The Naked Business: What We Get Right

15 FEB 2010

by Nancy Fulton Mazur, School for Startups Editor

I’ve been asked to pen a blog for the Naked Business. Although we said this blog is where we would explore the struggles, trials and tribulations associated with launching a high profile startup, I must confess that all I can usually see is the things we do right.  As a serial entrepreneur, who like most entrepreneurs has done stints in multiple startups, several aspects of School for Startups make me really happy.

For example:

Things change fast, and mostly we’re cool with that. Having worked with multiple startups I’ve seen many broken because the founders won’t deviate from their initial plans and intentions.  Their business models, their infrastructure and their job assignments have all been poured in concrete and the business will do what’s in the business plan or it will do nothing at all.  Anyone who has attended one of Doug’s Start Here! seminars will be happy to hear he follows his own advice.  It really is all about the customer. Our business processes are determined by what the customer wants, how much he can afford to pay, where we can find him and what we can give him.  Month by month we identify new customers, new types of customers, new products and new services we can provide. Nothing is set in stone.

Sometimes things fall by the wayside and we let them fall. Here at School for Startups, people work on the highest priority assignment at any given time, and some tasks  never actually make it to the top of the queue.  Our reach always exceeds our grasp. That freedom to come up with tasks we should probably undertake, and to drop them when it turns out we don’t need to do them after all, is a characteristic of the best startups I’ve worked with in the past.

We’re entrepreneurial inside and out. Because we’ve all been so busy since the company first started, and some of us have been online only for the last few months, most School for Startups customers have met only a few of us face to face.  Actually some of us they’ve “met” only in email.  This means that most of our customers don’t know that Doug tends to hire entrepreneurs and those with clear entrepreneurial ambition.  He’s been doing that for at least 20 years, because he first hired me to work in his first big enterprise (ITAL Business Computer Systems in Hollywood, California) and almost every soul I worked with there went on to found multiple companies. I think Doug hires entrepreneurs, and chooses to train and support entrepreneurs, because he actively likes entrepreneurs.  Even his investment choices indicate he prefers to help build businesses from the ground up.  I think one reason we are relaxed about letting customers behind the curtain into our business processes is because we know our customers face the same challenges we do. We’ll find our solutions together.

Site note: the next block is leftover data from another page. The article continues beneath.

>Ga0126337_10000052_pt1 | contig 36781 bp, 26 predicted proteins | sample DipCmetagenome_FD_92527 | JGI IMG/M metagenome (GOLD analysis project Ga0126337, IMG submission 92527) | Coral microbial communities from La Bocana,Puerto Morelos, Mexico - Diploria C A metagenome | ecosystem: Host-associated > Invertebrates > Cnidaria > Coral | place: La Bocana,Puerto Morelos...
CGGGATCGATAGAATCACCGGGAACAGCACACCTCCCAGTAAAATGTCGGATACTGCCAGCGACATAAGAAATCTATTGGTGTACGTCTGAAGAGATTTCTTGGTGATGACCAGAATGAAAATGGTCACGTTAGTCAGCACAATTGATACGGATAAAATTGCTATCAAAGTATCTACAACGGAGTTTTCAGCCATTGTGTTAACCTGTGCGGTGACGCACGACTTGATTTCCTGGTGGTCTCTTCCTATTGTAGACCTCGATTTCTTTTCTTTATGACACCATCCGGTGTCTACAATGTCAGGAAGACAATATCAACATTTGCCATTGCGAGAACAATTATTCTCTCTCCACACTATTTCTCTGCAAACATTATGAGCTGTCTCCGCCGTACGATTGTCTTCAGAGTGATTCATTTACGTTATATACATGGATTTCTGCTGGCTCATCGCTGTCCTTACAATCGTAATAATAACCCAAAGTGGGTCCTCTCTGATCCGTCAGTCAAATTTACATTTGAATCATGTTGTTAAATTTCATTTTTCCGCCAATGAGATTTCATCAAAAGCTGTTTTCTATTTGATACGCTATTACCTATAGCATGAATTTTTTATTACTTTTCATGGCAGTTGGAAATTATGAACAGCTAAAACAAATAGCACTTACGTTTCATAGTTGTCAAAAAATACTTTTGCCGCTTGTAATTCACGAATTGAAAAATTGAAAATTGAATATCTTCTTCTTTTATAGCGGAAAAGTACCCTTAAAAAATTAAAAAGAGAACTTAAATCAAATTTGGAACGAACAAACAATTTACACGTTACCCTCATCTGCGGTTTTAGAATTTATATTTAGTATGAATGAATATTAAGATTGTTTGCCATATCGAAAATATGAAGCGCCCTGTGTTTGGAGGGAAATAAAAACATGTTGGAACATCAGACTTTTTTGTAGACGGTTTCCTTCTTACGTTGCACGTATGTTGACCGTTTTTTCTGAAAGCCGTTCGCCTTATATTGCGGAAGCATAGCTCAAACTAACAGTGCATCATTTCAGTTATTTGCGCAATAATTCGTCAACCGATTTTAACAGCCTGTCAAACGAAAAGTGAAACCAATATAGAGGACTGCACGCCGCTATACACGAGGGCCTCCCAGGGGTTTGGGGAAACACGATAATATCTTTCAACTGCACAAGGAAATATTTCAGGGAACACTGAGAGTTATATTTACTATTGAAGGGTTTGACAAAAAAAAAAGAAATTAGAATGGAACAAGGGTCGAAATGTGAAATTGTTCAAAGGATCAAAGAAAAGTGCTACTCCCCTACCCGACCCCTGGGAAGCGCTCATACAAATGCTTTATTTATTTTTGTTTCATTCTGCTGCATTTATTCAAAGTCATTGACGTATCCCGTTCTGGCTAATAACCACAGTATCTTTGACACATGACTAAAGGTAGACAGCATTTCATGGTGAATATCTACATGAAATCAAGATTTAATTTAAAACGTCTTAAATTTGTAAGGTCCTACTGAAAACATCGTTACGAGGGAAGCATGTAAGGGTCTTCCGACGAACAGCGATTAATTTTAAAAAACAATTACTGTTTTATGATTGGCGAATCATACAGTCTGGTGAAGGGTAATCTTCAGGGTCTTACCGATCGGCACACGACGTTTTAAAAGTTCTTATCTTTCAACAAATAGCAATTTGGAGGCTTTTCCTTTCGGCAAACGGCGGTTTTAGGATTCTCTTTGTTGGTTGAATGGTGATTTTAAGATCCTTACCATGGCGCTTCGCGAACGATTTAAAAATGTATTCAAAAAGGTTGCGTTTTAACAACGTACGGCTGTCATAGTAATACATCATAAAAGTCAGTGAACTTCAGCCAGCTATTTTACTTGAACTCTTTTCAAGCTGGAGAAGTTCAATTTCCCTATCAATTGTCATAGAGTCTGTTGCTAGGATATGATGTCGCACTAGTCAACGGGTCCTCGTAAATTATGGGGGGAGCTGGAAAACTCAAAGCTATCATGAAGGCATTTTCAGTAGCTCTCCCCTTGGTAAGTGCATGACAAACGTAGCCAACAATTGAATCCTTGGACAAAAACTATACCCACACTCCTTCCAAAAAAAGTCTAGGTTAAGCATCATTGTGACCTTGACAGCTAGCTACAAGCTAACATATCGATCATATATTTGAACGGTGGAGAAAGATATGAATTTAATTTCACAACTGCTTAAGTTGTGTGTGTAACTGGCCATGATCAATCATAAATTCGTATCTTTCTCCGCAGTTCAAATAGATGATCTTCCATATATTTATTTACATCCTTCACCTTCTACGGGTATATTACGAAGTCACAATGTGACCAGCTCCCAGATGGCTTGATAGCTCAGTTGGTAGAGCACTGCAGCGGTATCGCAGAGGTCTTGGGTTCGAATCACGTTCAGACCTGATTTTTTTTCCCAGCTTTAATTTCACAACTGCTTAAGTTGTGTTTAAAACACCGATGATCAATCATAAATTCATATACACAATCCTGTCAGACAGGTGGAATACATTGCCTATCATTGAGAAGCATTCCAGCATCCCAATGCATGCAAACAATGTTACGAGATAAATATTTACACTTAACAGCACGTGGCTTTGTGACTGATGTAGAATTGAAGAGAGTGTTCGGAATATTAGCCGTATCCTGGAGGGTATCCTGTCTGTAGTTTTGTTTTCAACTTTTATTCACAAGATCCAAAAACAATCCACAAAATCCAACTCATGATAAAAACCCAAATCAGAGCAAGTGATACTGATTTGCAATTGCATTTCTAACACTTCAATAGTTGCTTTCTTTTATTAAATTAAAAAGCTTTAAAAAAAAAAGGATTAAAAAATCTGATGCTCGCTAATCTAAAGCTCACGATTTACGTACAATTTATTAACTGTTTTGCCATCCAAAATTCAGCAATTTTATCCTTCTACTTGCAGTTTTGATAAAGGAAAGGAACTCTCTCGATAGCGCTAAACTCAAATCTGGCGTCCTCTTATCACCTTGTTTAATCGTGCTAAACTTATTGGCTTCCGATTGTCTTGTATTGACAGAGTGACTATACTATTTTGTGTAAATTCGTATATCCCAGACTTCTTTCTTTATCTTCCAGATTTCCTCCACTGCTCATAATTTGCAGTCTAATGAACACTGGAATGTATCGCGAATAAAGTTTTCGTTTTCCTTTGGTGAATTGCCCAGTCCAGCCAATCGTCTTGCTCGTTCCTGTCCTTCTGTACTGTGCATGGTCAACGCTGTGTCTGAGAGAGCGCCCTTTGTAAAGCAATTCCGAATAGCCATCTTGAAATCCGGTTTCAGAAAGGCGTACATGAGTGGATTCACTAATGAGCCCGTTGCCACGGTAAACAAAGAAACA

We’re technologically adept.  Working with School for Startups requires the ability to pick up new applications very quickly because we add and subtract tools from our repertoire every week.  Whether its dropbox.com, eventbrite.com, surveymonkey.com, mailchimp.com, Google docs or Word Press, every member of the team has added and subtracted software from the collection of tools we use every week at least once. We have also been known to agree that a given application, and I won’t name names here today, is way too much trouble and we’ll never use it again.  I think our cumulative pool of skills, and the daily evolution of those skills, makes us very efficient and keeps us in touch with resources we can share with the entrepreneurs we support.

Everyone’s business is the bottom line. Doug is pretty clear that the point of an enterprise is to make money by finding and serving customers.  If you’re doing something else, maybe you should check in with someone to make sure you’re doing the right thing. In many businesses, especially as they grow, the right to worry about the bottom line gets relegated to the management folks.  I’ve always thought that was a mistake.  Almost everyone likes to know that what they’re doing has a positive financial impact on the business they’ve joined.

There’s no doubt School for Startups has its challenges. For example, we all hate sending out newsletters at the moment.  It takes forever to get them formatted correctly and out to the right lists. Also, we’re offering a lot of events these days.  Getting ourselves, our kit, our students, our guests, our sponsors and Doug all in the same place at the same time is a load of logistical work.  We also have difficulty finding a good time to meet with all the members of our team because our team has members around the globe, including Doug who is often on the move.  But all of these issues seem trivial to me, because School for Startups has managed to get so many of the most important parts of a good business in place. If the broad brush strokes of a business aren’t right, the details never will be.

No blog written by one member of a business will represent what all members of the business think.  I look forward to reading what my coworkers have to say about our endeavor.  One thing is certain, they are a great crew . . .

 

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